President Donald Trump addressed his supporters at a presidential campaign rally in Tulsa, Oklahoma on Saturday, saying he intended to slash the number of US troops in Germany because the country doesn’t spend enough on defense and because it supports the Nord Stream 2 pipeline project with Russia, reported Bloomberg.
“We’re supposed to protect Germany from Russia, but Germany is paying Russia billions of dollars for energy coming from a pipeline, brand new pipeline… Excuse me, how does that work? said Trump at his first rally since the COVID-19 pandemic started sweeping across the country.
Nearing completion despite US sanctions, Nord Stream 2 is scheduled to carry up to 1.942 trillion cubic feet of gas per year from Russia to Germany through the territorial waters or exclusive economic zones of Denmark, Finland, Germany, Russia, and Sweden.
Trump earlier reiterated his NATO spending dispute with German Chancellor Angela Merkel.
Washington has long insisted that Germany is failing to meet its NATO defence spending obligations, urging it to comply with the 2 percent target for members of the North Atlantic Treaty Organization.
“They’re delinquent, for many years they’re delinquent…They say “yes, we think by 2030, maybe 2032, we could get current.” I said “no, Angela, Angela please, don’t say that Angela.” It’s true,” said Trump.
The US president lauded the German Chancellor as a “very good negotiator” but insisted Berlin both raise defence spending and pay for its alleged "debts" to NATO retroactively.
“They forget about all the money that wasn’t paid, I said what about the trillion dollars that you really owe. So, we’re negotiating. Let’s see,” said Trump.
The US President was referring to the NATO alliance’s defence spending target of at least 2 percent of Gross Domestic Product (GDP).
Member nations had pledged to reach the threshold by 2024, with Germany saying it hopes to reach the target by 2031.
Trump's Threat to Slash Troops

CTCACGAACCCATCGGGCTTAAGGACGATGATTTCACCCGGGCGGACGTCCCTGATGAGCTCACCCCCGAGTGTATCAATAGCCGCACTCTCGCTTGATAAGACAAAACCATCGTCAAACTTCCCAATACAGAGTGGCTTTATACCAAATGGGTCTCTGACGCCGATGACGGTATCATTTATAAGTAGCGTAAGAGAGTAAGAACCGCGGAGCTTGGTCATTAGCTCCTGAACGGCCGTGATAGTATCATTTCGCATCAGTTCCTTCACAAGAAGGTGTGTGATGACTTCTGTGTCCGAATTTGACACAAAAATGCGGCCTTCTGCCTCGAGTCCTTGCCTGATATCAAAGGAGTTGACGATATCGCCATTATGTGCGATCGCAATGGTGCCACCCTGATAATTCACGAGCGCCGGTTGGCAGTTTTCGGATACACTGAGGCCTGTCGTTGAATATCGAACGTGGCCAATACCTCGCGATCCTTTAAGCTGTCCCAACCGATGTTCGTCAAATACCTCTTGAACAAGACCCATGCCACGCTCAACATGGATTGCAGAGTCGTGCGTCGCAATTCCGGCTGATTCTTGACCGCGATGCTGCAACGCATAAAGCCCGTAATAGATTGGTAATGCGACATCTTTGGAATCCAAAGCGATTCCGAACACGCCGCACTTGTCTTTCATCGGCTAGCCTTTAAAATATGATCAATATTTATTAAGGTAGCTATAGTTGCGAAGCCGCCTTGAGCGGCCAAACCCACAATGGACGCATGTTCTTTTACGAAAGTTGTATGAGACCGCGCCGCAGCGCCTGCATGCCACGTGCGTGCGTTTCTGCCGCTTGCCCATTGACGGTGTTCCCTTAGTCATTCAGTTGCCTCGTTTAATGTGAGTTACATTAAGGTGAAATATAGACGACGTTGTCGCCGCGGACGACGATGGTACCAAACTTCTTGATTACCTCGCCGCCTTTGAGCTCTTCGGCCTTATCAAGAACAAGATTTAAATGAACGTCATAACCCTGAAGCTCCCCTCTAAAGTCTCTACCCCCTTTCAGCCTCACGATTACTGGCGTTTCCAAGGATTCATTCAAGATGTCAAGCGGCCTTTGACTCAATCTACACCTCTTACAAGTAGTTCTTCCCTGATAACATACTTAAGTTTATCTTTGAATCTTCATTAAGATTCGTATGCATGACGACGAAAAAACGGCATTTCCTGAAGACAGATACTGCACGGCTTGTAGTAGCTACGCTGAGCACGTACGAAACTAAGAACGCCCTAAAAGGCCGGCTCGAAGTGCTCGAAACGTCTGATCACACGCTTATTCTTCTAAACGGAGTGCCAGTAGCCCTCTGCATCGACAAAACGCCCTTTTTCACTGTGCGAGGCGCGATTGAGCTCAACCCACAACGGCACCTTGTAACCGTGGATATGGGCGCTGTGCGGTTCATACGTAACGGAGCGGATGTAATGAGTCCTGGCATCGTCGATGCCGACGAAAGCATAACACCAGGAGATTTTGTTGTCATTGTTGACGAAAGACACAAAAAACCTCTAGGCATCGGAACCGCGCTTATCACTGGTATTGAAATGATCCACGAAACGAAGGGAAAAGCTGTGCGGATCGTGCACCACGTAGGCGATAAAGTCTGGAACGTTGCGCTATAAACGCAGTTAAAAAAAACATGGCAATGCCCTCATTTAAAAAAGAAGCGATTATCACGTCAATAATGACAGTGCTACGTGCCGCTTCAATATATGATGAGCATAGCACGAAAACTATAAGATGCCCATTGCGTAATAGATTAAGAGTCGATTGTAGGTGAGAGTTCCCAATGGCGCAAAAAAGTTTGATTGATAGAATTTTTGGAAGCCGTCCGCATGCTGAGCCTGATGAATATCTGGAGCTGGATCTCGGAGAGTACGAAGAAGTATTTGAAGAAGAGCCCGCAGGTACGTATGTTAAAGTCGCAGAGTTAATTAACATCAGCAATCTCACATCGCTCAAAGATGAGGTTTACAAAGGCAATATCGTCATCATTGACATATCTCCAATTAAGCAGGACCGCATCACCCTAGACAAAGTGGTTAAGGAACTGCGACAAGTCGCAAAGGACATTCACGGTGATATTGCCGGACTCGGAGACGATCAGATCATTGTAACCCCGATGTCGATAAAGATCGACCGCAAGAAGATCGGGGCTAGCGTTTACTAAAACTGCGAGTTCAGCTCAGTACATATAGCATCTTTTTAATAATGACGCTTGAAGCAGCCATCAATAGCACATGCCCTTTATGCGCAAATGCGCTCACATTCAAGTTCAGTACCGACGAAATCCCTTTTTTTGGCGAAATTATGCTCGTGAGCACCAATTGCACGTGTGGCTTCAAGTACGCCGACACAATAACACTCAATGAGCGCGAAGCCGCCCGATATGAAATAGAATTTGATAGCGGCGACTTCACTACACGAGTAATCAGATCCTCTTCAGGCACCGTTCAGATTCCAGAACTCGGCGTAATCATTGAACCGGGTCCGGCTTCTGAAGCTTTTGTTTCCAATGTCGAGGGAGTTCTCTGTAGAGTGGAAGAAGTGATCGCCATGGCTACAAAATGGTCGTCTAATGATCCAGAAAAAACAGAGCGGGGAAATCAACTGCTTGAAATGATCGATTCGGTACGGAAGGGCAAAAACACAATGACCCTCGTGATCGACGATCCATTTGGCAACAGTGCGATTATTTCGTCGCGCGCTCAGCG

Earlier, on 15 June, President Donald Trump confirmed media reports that Washington sought to slash its military presence in Germany by more than half, to just 25,000 troops.
Currently, 34,500 US troops are stationed in Germany, along with 17,000 US civilians and 12,000 German citizens who work at military bases in the country.
However, US lawmakers introduced a bill in both chambers of Congress to block the administration from using federal funds for a troop pullout from Germany.
The bill underscored that the US should continue to maintain a robust military presence in Germany "so as to deter further aggression from Russia or aggression from other adversaries against the United States and its allies and partners."
Pressure over Nord Stream 2
The US has also pressured Germany to abandon the Nord Stream 2 pipeline, a joint venture of Russia's Gazprom and five European companies, claiming it would give Russia political leverage over Europe, and increase its dependency on Russian gas.
Berlin has been resisting the pressure, insisting that Nord Stream 2 is purely economic in nature. Despite being targeted with US sanctions, the pipeline project is nearing completion, with Russian President Vladimir Putin confirming it could be launched by late 2020 or early next year.